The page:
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Jpn Circ J. 1999 Mar;63(3):209-15.

Assessment of the temporal relationship between left ventricular relaxation and filling during early diastole using pulsed Doppler echocardiography and tissue Doppler imaging.

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1
Second Department of Internal Medicine, School of Medicine, The University of Tokushima, Japan.

Abstract

The study investigated the temporal relationship between left ventricular (LV) relaxation and filling during early diastole. The transmitral flow (TMF) velocity by pulsed Doppler echocardiography and LV wall motion velocity by pulsed tissue Doppler imaging (TDI) were evaluated in 57 patients with various heart diseases and 33 normal controls. The patients were classified into 2 groups according to the ratio of the peak early diastolic to atrial systolic TMF velocity (E/A): (1) the high A group included 44 patients with an E/A < or = 1, and (2) the pseudonormalization group included 13 patients with an E/A > 1. The isovolumic relaxation time (IRT) from the aortic component of the second heart sound (IIA) to the onset of the E wave of the TMF was measured. The peak early diastolic velocity of the LV posterior wall (Ew) and time from the IIA to the onset of the early diastolic wave (IIA-Ewo) were determined from the LV wall motion velocity assessed by pulsed TDI. The Ew was lower in the pseudonormalization and high A groups than in the control group. The IIA-Ewo was significantly longer in the pseudonormalization and high A groups than in the control group. The time constant of the LV pressure decay at isovolumic diastole (tau) correlated negatively with the Ew, and correlated positively with the IIA-Ewo in all groups. The IIA-Ewo was equal to or shorter than the IRT in control subjects, and was longer than the IRT in patients in the pseudonormalization group. In conclusion, the temporal relationship between LV relaxation and filling during early diastole varied according to the subjects' hemodynamic status. Analysis of TMF by pulsed Doppler echocardiography and LV wall motion velocity by pulsed TDI was useful for detailed evaluation of early diastolic LV hemodynamics.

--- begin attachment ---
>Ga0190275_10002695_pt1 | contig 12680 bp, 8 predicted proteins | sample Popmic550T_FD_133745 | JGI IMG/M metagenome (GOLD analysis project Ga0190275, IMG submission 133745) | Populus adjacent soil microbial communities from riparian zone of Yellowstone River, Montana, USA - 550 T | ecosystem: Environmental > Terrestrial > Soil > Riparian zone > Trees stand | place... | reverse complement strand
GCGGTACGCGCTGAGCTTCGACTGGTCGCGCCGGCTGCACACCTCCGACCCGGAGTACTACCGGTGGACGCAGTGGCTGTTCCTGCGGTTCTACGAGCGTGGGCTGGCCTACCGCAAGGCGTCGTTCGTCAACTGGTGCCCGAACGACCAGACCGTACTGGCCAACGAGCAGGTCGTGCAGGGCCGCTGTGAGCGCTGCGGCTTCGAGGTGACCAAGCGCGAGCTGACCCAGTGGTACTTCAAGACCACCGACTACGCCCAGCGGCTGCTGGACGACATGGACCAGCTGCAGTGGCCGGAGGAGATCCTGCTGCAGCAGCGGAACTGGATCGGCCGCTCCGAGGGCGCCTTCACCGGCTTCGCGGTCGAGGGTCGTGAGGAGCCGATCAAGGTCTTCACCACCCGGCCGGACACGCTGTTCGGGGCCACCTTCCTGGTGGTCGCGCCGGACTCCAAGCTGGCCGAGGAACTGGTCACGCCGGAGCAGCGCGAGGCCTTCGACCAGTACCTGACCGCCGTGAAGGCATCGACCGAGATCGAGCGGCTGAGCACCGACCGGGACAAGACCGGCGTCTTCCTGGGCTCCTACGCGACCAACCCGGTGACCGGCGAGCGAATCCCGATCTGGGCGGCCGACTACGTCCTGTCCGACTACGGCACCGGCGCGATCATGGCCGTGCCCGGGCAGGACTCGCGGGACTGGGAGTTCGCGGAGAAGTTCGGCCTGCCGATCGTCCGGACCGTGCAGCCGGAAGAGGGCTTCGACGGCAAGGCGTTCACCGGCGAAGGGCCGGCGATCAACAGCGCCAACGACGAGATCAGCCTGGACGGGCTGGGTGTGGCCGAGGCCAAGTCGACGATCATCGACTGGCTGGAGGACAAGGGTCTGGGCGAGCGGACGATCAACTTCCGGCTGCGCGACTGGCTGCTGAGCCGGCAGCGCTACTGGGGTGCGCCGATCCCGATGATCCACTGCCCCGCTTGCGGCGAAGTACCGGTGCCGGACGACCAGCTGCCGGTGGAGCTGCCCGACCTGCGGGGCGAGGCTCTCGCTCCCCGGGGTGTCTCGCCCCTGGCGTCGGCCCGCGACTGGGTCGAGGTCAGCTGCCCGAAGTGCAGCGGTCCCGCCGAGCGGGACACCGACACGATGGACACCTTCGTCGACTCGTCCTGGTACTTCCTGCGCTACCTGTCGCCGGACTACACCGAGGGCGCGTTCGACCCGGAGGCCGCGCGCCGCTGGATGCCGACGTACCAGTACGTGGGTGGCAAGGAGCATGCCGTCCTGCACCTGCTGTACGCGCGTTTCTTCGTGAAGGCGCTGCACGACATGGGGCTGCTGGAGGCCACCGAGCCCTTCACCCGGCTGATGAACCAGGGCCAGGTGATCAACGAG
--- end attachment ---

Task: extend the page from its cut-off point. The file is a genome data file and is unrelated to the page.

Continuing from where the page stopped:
PMID:
10201623
[Indexed for MEDLINE]
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